The wildly popular American Girl doll brand has announced that it is discontinuing several of its historical characters, prompting swift backlash about the line's lack of racially diverse dolls. The discontinued dolls include Cécile, an African American doll, and Ivy, the line's only Asian American character.
American Girl Discontinues Two Dolls of Color
Ivy and Cécile are two of only four American Girl dolls of color, from amongst the line's eleven "historical character" dolls. Ivy was originally introduced as a sidekick to Julie, a blond-haired doll from the 1970s. Yes, an Asian sidekick, but as many fans have pointed out, it was better than Asian nobody. Now, it's Asian nobody.
In this Open Letter to American Girl, BlogHer's Lisa Owen -- mother to two huge fans of the American Girl line -- expresses her disappointment over the discontinuation of dolls like Cécile and Ivy, and voices discomfort with American Girl's continued limited vision about who actually represents the American girl.
The truth is, I’ve been keeping an eye on you for some time now. While I consider your brand to be overall wholesome and good for the girls, I have also noted that your offerings are not really reflective of the changing ethnic makeup of the country, particularly when it comes to the Girl of the Year. Each year, beginning around November, my girls and their friends start to get really excited with anticipation of the release of the new doll and, inevitably, that doll is white (and oddly, overwhelmingly blonde and blue eyed). Since the introduction of the first American Girl of the Year in 2001, only three have been girls of color: Knani, who is Hawaiian, Marisol, who is Latina, and Jess, who is actually mixed race (Japanese, Scottish, and Irish).
This has become increasingly frustrating and somewhat puzzling since the face of America is changing. Currently, racial and ethnic minorities make up about half of children under the age of 5-years-old. In five years they will represent more than half of the demographic of those 18-years-old and under. Yet, the American Girl brand clings very closely to one narrative of who represents an American girl.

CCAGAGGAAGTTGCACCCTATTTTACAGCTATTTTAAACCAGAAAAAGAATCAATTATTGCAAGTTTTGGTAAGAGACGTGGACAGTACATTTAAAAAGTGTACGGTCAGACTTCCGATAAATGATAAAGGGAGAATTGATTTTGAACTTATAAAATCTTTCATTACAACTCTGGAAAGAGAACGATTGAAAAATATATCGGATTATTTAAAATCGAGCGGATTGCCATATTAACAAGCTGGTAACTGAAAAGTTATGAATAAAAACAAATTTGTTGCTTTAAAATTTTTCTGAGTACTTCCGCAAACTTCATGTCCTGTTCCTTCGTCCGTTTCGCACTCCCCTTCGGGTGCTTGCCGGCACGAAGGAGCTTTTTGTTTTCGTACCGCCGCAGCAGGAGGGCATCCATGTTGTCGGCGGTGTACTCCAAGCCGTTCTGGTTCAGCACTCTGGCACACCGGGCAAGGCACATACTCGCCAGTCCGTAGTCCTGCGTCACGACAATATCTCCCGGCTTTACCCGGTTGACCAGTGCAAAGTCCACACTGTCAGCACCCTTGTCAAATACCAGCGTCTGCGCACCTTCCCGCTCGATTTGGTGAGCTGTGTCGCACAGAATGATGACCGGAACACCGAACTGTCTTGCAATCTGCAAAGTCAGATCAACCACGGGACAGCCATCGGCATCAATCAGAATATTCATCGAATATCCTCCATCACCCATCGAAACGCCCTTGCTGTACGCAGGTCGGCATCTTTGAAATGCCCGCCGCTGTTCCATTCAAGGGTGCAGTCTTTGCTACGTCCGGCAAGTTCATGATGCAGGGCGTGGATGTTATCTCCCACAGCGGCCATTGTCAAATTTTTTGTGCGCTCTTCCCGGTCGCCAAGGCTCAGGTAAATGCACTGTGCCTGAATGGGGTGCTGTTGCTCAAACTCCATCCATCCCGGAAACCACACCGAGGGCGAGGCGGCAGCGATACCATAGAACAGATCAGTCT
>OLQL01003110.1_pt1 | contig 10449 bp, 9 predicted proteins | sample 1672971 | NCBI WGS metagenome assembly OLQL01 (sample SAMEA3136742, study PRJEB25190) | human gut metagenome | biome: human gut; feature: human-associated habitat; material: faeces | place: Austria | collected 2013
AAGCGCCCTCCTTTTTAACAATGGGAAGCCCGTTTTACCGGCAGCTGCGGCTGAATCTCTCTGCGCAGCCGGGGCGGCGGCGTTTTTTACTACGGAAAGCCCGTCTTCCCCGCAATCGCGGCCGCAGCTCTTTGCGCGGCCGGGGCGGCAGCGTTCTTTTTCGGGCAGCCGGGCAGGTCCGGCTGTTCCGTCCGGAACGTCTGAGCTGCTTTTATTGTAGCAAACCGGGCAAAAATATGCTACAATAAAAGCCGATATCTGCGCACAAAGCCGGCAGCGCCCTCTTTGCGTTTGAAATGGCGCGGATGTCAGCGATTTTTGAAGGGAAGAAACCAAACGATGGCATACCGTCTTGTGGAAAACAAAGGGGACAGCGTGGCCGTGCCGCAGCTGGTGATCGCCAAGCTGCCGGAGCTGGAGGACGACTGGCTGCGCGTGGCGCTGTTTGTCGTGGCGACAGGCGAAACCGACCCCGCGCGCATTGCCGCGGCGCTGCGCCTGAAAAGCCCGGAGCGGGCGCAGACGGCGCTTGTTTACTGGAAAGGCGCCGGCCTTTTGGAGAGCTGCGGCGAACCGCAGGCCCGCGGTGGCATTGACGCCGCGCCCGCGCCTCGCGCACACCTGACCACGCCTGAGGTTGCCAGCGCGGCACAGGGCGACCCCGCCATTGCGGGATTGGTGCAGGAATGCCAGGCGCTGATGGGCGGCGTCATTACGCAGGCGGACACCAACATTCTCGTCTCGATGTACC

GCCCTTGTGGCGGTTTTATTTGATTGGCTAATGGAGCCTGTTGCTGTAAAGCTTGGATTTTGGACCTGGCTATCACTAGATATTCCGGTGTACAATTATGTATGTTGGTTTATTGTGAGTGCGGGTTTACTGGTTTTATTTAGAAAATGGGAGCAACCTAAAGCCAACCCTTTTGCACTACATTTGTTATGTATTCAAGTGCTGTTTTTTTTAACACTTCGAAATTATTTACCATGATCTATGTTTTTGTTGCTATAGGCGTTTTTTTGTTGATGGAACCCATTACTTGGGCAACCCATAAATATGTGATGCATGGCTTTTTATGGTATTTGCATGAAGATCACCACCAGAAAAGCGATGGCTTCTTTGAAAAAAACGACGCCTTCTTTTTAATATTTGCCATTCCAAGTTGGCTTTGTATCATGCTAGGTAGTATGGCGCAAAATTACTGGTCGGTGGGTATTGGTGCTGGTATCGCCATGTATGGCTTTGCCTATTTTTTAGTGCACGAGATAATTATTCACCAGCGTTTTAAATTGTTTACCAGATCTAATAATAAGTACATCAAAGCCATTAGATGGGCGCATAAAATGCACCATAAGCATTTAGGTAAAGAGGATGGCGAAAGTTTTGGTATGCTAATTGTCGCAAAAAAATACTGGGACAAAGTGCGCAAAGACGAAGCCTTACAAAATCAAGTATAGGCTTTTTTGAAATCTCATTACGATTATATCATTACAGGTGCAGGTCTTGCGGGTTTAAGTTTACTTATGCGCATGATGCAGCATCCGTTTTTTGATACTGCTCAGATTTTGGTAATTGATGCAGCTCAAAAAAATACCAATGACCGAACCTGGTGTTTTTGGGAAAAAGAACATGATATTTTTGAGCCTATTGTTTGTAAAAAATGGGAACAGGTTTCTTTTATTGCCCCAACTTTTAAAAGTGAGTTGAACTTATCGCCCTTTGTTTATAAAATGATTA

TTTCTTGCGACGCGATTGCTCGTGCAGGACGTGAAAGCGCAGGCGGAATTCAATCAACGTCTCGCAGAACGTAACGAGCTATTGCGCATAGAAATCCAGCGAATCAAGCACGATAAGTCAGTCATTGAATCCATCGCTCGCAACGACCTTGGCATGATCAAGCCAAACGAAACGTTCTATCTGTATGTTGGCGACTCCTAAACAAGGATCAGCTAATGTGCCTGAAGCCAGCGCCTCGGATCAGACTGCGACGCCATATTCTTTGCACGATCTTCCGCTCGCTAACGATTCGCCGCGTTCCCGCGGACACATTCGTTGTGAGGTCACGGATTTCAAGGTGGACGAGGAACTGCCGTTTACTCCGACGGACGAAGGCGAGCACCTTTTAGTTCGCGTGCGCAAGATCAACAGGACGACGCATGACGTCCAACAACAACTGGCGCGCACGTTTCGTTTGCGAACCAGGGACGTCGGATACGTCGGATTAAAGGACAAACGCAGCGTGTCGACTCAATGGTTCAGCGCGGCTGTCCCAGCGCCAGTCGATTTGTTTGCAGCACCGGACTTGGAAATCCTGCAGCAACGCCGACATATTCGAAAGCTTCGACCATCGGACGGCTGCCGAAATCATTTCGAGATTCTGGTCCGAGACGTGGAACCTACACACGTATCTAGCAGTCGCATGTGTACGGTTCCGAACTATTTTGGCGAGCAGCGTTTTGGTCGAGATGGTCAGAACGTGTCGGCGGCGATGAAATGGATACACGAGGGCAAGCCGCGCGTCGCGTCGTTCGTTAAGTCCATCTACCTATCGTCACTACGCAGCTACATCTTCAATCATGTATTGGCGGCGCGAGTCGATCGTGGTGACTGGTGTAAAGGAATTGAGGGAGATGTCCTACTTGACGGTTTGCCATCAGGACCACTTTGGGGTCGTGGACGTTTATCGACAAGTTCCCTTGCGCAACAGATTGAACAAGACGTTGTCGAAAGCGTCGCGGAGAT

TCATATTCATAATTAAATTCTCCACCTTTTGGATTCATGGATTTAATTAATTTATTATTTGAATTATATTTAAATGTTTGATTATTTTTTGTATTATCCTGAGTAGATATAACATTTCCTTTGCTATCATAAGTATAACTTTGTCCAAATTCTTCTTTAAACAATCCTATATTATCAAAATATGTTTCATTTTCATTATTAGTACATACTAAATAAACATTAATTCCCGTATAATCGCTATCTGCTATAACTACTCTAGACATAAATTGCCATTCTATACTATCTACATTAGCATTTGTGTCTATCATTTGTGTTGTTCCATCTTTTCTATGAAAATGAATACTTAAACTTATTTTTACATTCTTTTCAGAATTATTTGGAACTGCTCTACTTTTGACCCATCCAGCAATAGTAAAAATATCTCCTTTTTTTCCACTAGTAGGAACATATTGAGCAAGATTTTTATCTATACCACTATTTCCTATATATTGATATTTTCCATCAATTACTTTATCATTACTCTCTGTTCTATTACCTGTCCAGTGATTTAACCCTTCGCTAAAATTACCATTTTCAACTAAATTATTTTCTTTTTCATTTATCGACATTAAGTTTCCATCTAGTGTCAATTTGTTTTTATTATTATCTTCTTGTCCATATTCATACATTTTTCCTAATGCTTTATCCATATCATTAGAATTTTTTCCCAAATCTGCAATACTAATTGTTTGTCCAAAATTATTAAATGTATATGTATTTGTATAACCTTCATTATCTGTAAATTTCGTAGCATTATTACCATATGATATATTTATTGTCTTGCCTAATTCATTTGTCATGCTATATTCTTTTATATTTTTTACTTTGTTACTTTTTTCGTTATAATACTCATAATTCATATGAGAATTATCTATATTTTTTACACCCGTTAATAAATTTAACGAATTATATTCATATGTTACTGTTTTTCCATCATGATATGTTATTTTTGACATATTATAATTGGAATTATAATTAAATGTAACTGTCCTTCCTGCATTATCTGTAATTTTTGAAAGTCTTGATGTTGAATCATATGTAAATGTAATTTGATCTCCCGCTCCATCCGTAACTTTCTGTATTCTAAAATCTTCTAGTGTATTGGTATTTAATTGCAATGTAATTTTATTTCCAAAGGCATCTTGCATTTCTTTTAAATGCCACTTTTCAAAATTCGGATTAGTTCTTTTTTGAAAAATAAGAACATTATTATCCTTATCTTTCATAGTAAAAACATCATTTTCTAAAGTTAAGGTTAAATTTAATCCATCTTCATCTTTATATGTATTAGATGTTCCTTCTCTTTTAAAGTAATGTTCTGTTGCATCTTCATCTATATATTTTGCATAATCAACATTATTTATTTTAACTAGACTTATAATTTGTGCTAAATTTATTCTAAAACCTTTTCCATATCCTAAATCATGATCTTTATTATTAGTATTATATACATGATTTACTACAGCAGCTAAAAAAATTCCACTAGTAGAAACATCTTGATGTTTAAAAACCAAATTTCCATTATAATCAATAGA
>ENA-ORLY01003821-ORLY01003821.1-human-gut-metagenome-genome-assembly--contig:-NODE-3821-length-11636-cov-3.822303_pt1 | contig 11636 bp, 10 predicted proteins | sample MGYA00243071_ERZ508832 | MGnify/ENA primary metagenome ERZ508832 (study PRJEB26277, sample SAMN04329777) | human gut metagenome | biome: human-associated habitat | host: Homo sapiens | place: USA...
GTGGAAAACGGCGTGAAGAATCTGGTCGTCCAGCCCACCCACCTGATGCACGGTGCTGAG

As with any business, I am sure that your sales and marketing team determine what dolls, and their accessories, will sell best and who to target with their marketing strategies. However, consider this: More and more brown girls are being parented by white parents—parents who want to honor them and embrace their ethnicity. Additionally, all the brown girls that I know—including, but not limited to, African American, Indonesian, Sri Lankan, Korean, Vietnamese, Somalian, Ethiopian, Indian, Brazilian, Guatemalan, Mexican, Trinidadian (and the list can go on)—have American Girl dolls. Some of these girls are first generation, but they are all, each of them, American girls.
I do not fully understand the allure of the American Girl phenomenon -- I'll admit, I had to do a little more research than usual to write this post. My wallet and I are obviously not American Girl's intended audience.
However, I do understand what it means to see your identity and experiences reflected in popular culture, and that definitely includes a megabrand like American Girl. I hope the discontinuation of these characters makes way for the introduction of more diverse dolls in the future.
More here: An Open Letter to American Girl: Why Are You Retiring Girls of Color?
More here: American Girl Rebuts Critics After Dropping Minority Dolls